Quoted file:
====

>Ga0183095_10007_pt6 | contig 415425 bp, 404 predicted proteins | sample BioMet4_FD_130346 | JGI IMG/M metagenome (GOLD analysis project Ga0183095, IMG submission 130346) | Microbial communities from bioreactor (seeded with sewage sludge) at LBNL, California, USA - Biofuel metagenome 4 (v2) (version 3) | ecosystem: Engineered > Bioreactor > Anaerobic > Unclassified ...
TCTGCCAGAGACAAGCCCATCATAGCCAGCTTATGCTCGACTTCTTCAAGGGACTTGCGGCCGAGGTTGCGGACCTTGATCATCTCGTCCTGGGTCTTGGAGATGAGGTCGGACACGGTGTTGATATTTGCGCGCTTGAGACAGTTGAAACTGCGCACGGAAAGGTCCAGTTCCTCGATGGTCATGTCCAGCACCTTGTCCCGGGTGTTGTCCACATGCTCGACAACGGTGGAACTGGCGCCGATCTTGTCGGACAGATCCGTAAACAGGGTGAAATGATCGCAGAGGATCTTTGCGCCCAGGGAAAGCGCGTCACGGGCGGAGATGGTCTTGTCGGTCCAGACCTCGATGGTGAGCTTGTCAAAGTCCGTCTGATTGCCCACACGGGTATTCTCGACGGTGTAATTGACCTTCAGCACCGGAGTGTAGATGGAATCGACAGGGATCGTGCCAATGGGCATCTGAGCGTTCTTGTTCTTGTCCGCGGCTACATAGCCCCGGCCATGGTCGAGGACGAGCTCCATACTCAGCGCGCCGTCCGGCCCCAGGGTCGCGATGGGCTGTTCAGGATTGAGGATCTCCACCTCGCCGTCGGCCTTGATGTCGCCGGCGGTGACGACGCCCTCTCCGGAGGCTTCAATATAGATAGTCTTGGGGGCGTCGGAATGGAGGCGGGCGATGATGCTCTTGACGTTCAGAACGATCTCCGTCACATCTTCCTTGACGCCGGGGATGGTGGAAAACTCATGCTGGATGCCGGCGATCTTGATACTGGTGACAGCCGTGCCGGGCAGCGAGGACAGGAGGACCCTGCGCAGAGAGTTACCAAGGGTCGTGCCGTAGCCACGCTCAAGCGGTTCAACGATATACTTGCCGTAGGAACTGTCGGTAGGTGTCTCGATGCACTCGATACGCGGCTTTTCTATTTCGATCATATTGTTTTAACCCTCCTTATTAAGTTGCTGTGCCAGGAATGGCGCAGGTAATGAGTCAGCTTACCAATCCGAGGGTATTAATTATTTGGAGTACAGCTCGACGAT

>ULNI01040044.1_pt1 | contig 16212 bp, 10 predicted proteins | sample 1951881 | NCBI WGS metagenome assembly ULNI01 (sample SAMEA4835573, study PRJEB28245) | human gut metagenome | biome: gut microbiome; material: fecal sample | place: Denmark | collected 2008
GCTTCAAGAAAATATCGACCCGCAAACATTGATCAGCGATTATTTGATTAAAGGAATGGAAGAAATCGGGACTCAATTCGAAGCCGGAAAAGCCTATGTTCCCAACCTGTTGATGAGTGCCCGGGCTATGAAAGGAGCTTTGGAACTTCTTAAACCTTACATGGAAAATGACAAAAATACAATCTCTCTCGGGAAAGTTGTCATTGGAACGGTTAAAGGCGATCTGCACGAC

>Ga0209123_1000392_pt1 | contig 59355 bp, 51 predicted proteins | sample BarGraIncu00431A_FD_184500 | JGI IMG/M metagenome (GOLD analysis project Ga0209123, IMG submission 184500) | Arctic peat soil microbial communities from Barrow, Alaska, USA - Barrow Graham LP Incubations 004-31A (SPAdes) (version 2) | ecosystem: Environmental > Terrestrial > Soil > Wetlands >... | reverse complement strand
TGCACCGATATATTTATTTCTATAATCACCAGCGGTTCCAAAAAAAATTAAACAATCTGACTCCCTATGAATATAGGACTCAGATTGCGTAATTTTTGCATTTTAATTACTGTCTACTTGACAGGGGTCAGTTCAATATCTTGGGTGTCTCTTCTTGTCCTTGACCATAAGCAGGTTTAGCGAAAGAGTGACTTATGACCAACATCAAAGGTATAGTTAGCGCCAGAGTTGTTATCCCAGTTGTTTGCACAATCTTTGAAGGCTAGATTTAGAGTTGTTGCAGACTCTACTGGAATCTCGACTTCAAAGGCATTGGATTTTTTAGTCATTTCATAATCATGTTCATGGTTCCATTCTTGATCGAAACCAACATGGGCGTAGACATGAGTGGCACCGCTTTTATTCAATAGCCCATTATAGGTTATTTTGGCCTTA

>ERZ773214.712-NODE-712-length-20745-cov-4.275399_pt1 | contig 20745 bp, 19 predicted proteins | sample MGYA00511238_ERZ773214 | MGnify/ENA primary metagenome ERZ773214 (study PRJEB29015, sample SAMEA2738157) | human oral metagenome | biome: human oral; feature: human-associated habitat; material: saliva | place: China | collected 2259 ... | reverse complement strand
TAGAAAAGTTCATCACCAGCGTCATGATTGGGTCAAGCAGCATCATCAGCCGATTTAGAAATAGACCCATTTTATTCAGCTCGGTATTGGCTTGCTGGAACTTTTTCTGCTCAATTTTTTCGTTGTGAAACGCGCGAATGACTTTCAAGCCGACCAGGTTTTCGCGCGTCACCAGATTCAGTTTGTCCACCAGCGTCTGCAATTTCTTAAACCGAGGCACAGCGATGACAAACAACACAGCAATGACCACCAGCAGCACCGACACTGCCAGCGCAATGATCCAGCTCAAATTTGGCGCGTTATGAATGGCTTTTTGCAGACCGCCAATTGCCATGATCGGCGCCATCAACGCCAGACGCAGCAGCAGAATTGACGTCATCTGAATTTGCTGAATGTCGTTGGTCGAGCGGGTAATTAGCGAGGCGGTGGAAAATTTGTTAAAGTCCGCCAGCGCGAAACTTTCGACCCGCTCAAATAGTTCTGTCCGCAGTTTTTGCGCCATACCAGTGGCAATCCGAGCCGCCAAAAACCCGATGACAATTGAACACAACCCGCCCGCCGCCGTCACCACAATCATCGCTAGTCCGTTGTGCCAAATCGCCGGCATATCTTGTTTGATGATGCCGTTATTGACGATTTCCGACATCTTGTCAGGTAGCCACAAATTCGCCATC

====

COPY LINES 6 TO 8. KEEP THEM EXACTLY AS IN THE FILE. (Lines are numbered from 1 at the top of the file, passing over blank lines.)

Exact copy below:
TGCACCGATATATTTATTTCTATAATCACCAGCGGTTCCAAAAAAAATTAAACAATCTGACTCCCTATGAATATAGGACTCAGATTGCGTAATTTTTGCATTTTAATTACTGTCTACTTGACAGGGGTCAGTTCAATATCTTGGGTGTCTCTTCTTGTCCTTGACCATAAGCAGGTTTAGCGAAAGAGTGACTTATGACCAACATCAAAGGTATAGTTAGCGCCAGAGTTGTTATCCCAGTTGTTTGCACAATCTTTGAAGGCTAGATTTAGAGTTGTTGCAGACTCTACTGGAATCTCGACTTCAAAGGCATTGGATTTTTTAGTCATTTCATAATCATGTTCATGGTTCCATTCTTGATCGAAACCAACATGGGCGTAGACATGAGTGGCACCGCTTTTATTCAATAGCCCATTATAGGTTATTTTGGCCTTA

>ERZ773214.712-NODE-712-length-20745-cov-4.275399_pt1 | contig 20745 bp, 19 predicted proteins | sample MGYA00511238_ERZ773214 | MGnify/ENA primary metagenome ERZ773214 (study PRJEB29015, sample SAMEA2738157) | human oral metagenome | biome: human oral; feature: human-associated habitat; material: saliva | place: China | collected 2259 ... | reverse complement strand
TAGAAAAGTTCATCACCAGCGTCATGATTGGGTCAAGCAGCATCATCAGCCGATTTAGAAATAGACCCATTTTATTCAGCTCGGTATTGGCTTGCTGGAACTTTTTCTGCTCAATTTTTTCGTTGTGAAACGCGCGAATGACTTTCAAGCCGACCAGGTTTTCGCGCGTCACCAGATTCAGTTTGTCCACCAGCGTCTGCAATTTCTTAAACCGAGGCACAGCGATGACAAACAACACAGCAATGACCACCAGCAGCACCGACACTGCCAGCGCAATGATCCAGCTCAAATTTGGCGCGTTATGAATGGCTTTTTGCAGACCGCCAATTGCCATGATCGGCGCCATCAACGCCAGACGCAGCAGCAGAATTGACGTCATCTGAATTTGCTGAATGTCGTTGGTCGAGCGGGTAATTAGCGAGGCGGTGGAAAATTTGTTAAAGTCCGCCAGCGCGAAACTTTCGACCCGCTCAAATAGTTCTGTCCGCAGTTTTTGCGCCATACCAGTGGCAATCCGAGCCGCCAAAAACCCGATGACAATTGAACACAACCCGCCCGCCGCCGTCACCACAATCATCGCTAGTCCGTTGTGCCAAATCGCCGGCATATCTTGTTTGATGATGCCGTTATTGACGATTTCCGACATCTTGTCAGGTAGCCACAAATTCGCCATC